The brother of an imprisoned ex-billionaire hedge fund founder was acquitted of conspiracy on Tuesday, handing Manhattan prosecutors their first loss after dozens of insider trading convictions in prosecutions that relied heavily on wiretaps and the testimony of those who pleaded guilty.
After the verdict was announced, Rengan Rajaratnam hugged attorneys before jurors even left the room. The smiling 43-year-old defendant left the courthouse without commenting. He still faces civil charges from the Securities and Exchange Commission.
“Today is the day Rengan has been waiting for,” said his lawyer, Daniel Gitner. “We thank the jury for its careful attention. Rengan looks forward to getting on with his life.”
Federal Judge Naomi Reice Buchwald had dismissed the two most serious charges last week, and prosecutors had withdrawn four other charges when the judge raised questions about them in a written opinion.
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In a statement, U.S. Attorney Preet Bharara said his office was “disappointed with the verdict on the sole count that the jury was permitted to consider.”
The defendant’s brother, Raj Rajaratnam – founder of the Galleon Group of hedge funds – is serving an 11-year sentence after the government said he earned up to $75 million illegally by trading on secrets provided by corrupt employees of public companies and a network of analysts and portfolio managers who also obtained inside information.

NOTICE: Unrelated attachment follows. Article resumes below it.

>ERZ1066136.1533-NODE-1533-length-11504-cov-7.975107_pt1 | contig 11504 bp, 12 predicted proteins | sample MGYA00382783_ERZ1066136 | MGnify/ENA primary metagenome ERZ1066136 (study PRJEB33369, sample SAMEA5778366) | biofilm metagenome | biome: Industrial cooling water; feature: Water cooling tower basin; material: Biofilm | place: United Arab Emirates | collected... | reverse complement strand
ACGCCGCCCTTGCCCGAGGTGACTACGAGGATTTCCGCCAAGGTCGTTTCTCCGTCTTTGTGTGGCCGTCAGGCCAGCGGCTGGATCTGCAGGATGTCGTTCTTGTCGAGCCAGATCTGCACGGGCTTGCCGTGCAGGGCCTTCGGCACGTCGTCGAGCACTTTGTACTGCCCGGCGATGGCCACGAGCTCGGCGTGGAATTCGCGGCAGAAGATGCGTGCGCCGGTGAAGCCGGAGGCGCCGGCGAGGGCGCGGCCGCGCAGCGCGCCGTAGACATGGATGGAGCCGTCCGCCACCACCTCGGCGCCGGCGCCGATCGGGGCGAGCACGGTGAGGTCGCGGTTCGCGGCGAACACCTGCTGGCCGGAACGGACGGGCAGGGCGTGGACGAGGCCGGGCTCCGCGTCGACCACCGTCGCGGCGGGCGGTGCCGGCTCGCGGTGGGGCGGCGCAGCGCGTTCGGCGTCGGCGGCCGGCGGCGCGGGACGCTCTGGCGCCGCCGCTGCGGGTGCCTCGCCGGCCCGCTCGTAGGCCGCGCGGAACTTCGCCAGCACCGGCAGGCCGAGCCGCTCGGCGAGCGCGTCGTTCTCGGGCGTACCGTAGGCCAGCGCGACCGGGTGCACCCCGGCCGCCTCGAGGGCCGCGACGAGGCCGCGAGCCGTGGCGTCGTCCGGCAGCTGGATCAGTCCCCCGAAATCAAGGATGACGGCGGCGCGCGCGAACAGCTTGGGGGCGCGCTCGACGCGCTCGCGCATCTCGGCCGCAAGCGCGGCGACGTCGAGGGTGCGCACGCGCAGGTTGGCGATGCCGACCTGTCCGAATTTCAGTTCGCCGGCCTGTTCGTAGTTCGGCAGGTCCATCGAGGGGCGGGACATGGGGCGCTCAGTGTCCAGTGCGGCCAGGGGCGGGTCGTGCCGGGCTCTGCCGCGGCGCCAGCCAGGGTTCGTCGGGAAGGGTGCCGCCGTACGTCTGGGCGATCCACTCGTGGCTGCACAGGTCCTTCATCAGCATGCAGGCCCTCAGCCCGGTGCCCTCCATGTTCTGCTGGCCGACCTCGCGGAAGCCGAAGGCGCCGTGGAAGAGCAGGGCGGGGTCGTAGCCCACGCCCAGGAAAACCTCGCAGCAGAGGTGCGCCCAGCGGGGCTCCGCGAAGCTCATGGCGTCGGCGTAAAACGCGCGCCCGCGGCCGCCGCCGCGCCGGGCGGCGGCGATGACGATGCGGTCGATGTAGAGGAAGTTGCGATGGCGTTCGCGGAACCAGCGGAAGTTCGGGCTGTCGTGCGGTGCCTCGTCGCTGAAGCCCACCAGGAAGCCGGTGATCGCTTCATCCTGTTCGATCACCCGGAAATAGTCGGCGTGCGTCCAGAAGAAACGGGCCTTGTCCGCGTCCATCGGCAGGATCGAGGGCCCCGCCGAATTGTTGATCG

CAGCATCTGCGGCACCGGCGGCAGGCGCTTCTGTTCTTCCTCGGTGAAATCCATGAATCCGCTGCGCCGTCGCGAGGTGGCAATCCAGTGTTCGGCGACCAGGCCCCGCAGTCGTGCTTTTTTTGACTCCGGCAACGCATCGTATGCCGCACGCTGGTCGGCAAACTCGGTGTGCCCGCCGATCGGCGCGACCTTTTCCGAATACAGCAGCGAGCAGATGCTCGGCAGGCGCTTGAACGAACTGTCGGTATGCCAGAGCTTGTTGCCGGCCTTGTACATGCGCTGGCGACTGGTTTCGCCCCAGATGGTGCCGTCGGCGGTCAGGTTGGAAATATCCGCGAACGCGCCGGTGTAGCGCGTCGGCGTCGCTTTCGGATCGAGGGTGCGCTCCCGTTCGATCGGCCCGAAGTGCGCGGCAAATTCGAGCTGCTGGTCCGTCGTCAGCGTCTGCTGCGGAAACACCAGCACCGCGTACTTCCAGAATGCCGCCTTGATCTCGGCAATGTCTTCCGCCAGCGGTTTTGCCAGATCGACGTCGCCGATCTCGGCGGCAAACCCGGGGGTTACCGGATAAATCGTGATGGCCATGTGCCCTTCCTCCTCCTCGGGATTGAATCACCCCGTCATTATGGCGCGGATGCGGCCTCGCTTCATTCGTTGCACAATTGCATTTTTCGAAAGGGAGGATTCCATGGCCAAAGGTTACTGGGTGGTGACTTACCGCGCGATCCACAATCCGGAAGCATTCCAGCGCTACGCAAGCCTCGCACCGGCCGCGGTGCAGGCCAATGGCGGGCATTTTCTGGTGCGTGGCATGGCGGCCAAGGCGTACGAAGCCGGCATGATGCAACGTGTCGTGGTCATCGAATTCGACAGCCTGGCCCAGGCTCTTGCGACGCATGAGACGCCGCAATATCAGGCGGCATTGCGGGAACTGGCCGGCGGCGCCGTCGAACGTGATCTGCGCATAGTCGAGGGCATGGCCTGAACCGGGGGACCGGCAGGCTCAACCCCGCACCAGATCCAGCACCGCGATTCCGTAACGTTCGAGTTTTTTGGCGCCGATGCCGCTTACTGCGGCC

Two dozen other defendants have pleaded guilty or were convicted in the case. In all, prosecutors have obtained guilty pleas or jury verdicts against 81 individuals in insider trading cases in the last six years.
The probe, initially focused on hedge fund portfolio managers, analysts and employees of public companies, eventually was extended to include research professionals at networking companies.
Prosecutors had alleged that Rengan Rajaratnam joined his brother to cheat in the stock market in 2008 on the securities of two technology companies.
Gitner said in closing arguments Monday that the prosecution had “failed on every score” to prove its case.
He told jurors his client, who was born in Sri Lanka and living in Brazil when he learned of the charges, had immediately announced: “I am innocent. This is about my brother, not me. I want to go back. I want to clear my name.”
Assistant U.S. Attorney Christopher Frey urged jurors in his closings to use common sense and review trading records.
The charge against Rengan Rajaratnam was an extension of charges in a prosecution in which the government touted its novel use of wiretaps to catch Wall Street professionals acting illegally.
Former federal Judge Richard J. Holwell, who presided over Raj Rajaratnam’s trial, said the acquittal was not a profound loss for the government, given its 81 victories before a defeat.
“It probably indicates that the government just pushed too far with too little,” said Holwell, who left the bench in 2012 to work in private practice.
He said prosecutors may have done Rengan Rajaratnam a favor by not indicting him with his brother.
“There’s always some prejudice that arises by being tried with a guiltier co-defendant. It just rubs off on you,” Holwell said.